As I mentioned at the end of my last blog, the twelve-year painting partnership of the two sisters came to an end in early 1869 when Edma Morisot married a naval officer, Adolphe Pontillon.  There was a close relationship between the two Morisot sisters, both in their personal and artistic lives. Only two examples of Edma Morisot’s work survives, one is an 1863 portrait of her sister Berthe at work which was the featured painting in my last blog (My Daily Art Display, April 9th 2012).   Whether it was Edma’s marriage to Pontillon in 1869 or the start of the Franco-Prussian War the following year but something caused Berthe to seriously review both her personal and artistic life.  Although her sister had married and decided to forego her art, Berthe decided that she would stay single and concentrate on her artistic career.  Berthe was a perfectionist and was continually evaluating her work and, if anything, she was utterly self-critical and constantly questioned the value of what she had painted, and this was despite having her works accepted by the jurists of the Paris Salon.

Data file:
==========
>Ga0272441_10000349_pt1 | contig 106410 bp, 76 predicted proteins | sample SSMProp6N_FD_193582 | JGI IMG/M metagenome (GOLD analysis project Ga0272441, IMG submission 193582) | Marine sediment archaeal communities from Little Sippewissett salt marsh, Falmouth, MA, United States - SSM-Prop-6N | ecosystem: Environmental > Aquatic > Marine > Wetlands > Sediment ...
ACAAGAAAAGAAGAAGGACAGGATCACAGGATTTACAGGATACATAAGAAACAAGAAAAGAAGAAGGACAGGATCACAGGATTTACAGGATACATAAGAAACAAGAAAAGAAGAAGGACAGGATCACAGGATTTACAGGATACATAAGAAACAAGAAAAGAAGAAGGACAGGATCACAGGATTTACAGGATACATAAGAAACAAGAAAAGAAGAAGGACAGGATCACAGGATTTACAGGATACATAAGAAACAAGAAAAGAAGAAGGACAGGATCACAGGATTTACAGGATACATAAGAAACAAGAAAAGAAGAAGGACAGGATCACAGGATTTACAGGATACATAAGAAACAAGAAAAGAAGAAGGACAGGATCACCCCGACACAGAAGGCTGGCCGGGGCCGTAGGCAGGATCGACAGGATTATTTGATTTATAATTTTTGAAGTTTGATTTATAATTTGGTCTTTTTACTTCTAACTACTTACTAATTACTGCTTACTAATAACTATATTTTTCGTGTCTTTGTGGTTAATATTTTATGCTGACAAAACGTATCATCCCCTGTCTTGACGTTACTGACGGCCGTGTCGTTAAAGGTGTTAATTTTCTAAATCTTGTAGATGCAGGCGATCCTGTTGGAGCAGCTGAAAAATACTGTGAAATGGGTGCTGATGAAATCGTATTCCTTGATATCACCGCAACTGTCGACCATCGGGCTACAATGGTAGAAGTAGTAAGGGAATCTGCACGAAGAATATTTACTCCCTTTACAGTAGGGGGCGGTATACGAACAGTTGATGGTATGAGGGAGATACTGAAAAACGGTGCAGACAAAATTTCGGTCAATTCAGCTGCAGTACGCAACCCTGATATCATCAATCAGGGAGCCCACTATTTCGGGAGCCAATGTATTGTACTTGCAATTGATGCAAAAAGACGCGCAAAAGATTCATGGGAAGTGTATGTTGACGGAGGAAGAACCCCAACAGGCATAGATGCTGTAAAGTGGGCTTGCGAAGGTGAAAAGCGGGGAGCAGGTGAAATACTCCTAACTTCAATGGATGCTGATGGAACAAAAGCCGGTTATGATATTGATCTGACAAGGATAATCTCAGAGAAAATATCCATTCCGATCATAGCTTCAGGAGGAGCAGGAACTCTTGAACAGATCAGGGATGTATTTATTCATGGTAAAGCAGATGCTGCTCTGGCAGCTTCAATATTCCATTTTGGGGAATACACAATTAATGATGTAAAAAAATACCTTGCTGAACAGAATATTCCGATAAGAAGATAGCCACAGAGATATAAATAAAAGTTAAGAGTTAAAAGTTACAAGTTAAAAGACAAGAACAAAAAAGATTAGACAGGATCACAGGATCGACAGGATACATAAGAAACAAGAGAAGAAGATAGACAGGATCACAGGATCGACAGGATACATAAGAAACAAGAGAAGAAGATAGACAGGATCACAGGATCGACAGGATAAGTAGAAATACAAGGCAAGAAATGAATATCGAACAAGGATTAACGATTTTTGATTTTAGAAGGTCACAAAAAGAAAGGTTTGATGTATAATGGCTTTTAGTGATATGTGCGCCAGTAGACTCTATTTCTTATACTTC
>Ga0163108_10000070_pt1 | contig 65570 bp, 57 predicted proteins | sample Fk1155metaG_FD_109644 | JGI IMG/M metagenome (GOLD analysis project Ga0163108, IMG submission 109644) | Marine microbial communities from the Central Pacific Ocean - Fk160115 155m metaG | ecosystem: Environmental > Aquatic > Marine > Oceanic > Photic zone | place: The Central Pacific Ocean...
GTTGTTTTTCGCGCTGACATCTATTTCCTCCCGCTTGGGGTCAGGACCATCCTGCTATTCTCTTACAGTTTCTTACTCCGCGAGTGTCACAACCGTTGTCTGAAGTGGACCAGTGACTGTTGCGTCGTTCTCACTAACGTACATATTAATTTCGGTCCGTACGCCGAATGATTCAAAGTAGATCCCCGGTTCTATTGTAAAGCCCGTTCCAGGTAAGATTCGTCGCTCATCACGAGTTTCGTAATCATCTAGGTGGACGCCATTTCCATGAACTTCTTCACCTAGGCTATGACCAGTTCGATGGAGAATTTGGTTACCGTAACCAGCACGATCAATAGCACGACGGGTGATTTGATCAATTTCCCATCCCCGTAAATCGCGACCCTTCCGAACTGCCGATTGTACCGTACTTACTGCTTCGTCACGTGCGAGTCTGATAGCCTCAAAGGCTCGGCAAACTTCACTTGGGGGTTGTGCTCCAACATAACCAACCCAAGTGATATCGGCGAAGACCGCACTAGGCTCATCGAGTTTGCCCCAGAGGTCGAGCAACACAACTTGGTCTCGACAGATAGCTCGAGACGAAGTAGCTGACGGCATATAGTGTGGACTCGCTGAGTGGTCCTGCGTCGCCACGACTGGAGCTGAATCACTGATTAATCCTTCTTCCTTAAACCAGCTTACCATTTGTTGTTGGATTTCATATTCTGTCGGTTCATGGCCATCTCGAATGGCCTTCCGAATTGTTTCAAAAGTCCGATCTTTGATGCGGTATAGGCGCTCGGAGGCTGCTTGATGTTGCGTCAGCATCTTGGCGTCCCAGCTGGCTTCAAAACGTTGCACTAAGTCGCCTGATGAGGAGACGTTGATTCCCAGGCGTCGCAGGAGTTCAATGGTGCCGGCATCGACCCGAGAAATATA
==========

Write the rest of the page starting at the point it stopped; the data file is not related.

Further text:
Berthe Morisot was a copyist at the Louvre and it was here one day in 1868 that she met the French painter, Henri Fantin-Latour, who in turn introduced her to the painter, Édouard Manet.  Berthe was soon persuaded to become one of Manet’s models and during their long and close friendship he painted no fewer than eleven portraits of her. Édouard Manet was one of the new generation of artists who was unhappy with the Salon and the way the jurists held sway over what paintings would be allowed into the Salon’s  annual exhibitions.  Two of his works put forward to the jurists of the Salon had caused controversy.    His paintings Olympia (My Daily Art Display Oct 12th 2011) and Le Déjeunier Sur L’herbe (My Daily Art Display Dec 23rd 2010)  were controversial enough for them to be excluded from being exhibited at the Salon and in an act of retaliation, he chose to enter them into his own exhibition, in which he made his work The Balcony the main attraction.  This 1869 work featured a number of people on a balcony, one of who was Berthe Morisot, whom he had persuaded to pose for the work.  Berthe Morisot became friendly with the Manet family and the Morisot and Manet families socialised regularly.  Six years later Berthe Morisot married Eugène Manet, Édouard’s younger brother.